When Jeanne Cohn-Connor, ’84, addressed the annual Stout Luncheon at the Law School, her talk focused on “Making an Impact: How Women Lawyers Can Drive Change,” a topic that encapsulates her work. With her broad experience, skilled and innovative lawyering, extensive pro bono work, and other significant contributions, she has undoubtedly effected change throughout her career.
After many years as an attorney in New York City and Maine, she joined the Washington, DC, office of Kirkland & Ellis in 2005 with a practice focused on transactional environmental law. As a partner at Kirkland, she has distinguished herself as go-to counsel on the environmental aspects of massive transactional and Chapter 11 restructuring cases. Cohn-Connor served as lead environmental counsel spearheading the global environmental settlement for Tronox Incorporated and its affiliates in complex Chapter 11 proceedings. She advised on Hess Corporation’s significant sale of its Hovensa oil refinery and represented an alternative investment company in its acquisition of a master-planned community that was part of an approximately 500-million-dollar cleanup of contamination relating to historical mining operations. She also advised Sherwin Alumina Company LLC on negotiations with the government and regulatory and liability issues in its successful Chapter 11 filing. Her work has resulted in commendations from publications that include The Legal 500 US and Law360.
“I work with a great team of lawyers at Kirkland,” she said, “and we have come up with some very creative solutions in exceedingly complex cases. At the Law School, I learned how to take apart and resolve the most complicated situations, and this has helped me tremendously in my career. My approach is to be creative in applying legal concepts, be precise in my analysis, and leave no stone unturned in pursuit of the best possible outcome—all hallmarks of a University of Chicago education.”
Cohn-Connor has also maintained a prodigious pro bono workload. She managed a project, involving hundreds of hours of pro bono lawyer time, that resulted in the drafting and negotiation of amendments that Congress enacted to the Violence Against Women Act, expanding the Act to include critical protections for victims of domestic violence, including LGBT individuals, Native American women, and immigrants. These amendments also supported sexual assault victims on college campuses and reauthorized the critical Trafficking Victims Protection Act.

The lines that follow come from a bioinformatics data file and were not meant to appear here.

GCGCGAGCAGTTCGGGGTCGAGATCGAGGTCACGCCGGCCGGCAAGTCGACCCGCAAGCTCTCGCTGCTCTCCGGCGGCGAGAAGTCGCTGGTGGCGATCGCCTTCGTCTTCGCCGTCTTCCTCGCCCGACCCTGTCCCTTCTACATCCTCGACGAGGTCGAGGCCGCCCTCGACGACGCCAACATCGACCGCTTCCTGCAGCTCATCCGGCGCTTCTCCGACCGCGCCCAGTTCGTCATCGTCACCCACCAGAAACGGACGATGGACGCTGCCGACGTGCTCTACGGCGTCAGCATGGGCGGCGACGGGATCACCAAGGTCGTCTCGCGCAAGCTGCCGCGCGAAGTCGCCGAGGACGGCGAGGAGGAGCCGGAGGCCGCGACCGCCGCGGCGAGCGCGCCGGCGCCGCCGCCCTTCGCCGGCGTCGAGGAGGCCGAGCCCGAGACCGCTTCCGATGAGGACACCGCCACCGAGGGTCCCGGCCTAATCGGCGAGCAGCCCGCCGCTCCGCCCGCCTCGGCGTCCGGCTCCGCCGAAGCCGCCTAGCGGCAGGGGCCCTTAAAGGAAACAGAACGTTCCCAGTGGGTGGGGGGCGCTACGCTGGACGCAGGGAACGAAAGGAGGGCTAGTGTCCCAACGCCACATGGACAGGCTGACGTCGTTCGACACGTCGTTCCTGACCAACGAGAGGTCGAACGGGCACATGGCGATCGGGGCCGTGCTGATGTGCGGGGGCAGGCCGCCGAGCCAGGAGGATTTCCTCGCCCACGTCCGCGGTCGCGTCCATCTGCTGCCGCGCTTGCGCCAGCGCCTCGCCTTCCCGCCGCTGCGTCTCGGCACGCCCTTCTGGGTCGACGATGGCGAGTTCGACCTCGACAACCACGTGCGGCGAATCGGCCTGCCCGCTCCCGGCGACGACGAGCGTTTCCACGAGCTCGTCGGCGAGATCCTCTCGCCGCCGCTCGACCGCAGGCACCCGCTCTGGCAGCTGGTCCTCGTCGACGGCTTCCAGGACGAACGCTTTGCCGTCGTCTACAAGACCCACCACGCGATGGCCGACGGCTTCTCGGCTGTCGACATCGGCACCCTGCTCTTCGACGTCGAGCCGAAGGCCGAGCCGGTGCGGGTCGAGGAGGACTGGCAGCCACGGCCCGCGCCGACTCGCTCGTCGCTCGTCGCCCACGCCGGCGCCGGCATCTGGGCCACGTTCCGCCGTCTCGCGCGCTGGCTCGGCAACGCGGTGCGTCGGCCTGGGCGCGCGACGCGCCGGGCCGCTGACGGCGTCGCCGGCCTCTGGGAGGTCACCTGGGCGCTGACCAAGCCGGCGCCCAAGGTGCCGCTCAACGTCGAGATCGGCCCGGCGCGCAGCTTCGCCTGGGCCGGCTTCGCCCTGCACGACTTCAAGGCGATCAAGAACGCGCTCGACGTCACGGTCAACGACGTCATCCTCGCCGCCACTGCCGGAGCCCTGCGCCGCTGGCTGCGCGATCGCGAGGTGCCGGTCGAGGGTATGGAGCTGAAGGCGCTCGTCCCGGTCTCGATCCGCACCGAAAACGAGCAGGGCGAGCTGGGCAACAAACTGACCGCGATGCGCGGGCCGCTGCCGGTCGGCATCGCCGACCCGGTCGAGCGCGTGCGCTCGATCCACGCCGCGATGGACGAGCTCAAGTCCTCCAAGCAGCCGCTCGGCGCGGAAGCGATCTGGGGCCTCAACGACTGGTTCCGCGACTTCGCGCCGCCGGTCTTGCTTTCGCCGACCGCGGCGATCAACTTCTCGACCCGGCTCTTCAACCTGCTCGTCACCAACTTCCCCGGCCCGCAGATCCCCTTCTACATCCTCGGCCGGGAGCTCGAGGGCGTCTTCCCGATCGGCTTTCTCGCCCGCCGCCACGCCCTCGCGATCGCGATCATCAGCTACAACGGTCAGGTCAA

In addition, she has served as Kirkland’s head lawyer for its Kids in Need of Defense caseload, overseeing more than 30 cases representing unaccompanied immigrant children who are seeking to become legal permanent US residents. She represented a young immigrant female who was a victim of sex trafficking, and she provided legal advice to a nonprofit that aims to provide housing for child victims of human trafficking.
“Seeing our client thrive has been incredible, especially after the unbelievably difficult circumstances she endured as a trafficking victim, particularly when she was so young,” Cohn-Connor said regarding her work for this young immigrant client. “Work like this has been extraordinarily rewarding and is one reason why many of us went to law school in the first place.”
Cohn-Connor speaks frequently on topics related to environmental law, immigration, and women’s human rights and has been cited in many media outlets. Last year she hosted a panel in Washington, DC, at which she and four other Law School alumnae discussed insights from their own careers. She is also a founder and cochair of the DC chapter of the University of Chicago Law School Women’s Leadership Network, which aims to provide support and enhance professional opportunities for experienced women alumnae leaders in the DC area.
“Lawyers, and women lawyers in particular, have critical choices to make in how they conduct their careers and their personal lives,” Cohn-Connor said. “Difficult though it sometimes is, I believe it’s vital in your career to be true to who you are and your values, whatever road your career takes you down. The education that I received at the Law School provided me with an invaluable perspective and the foundation to succeed both professionally and personally.”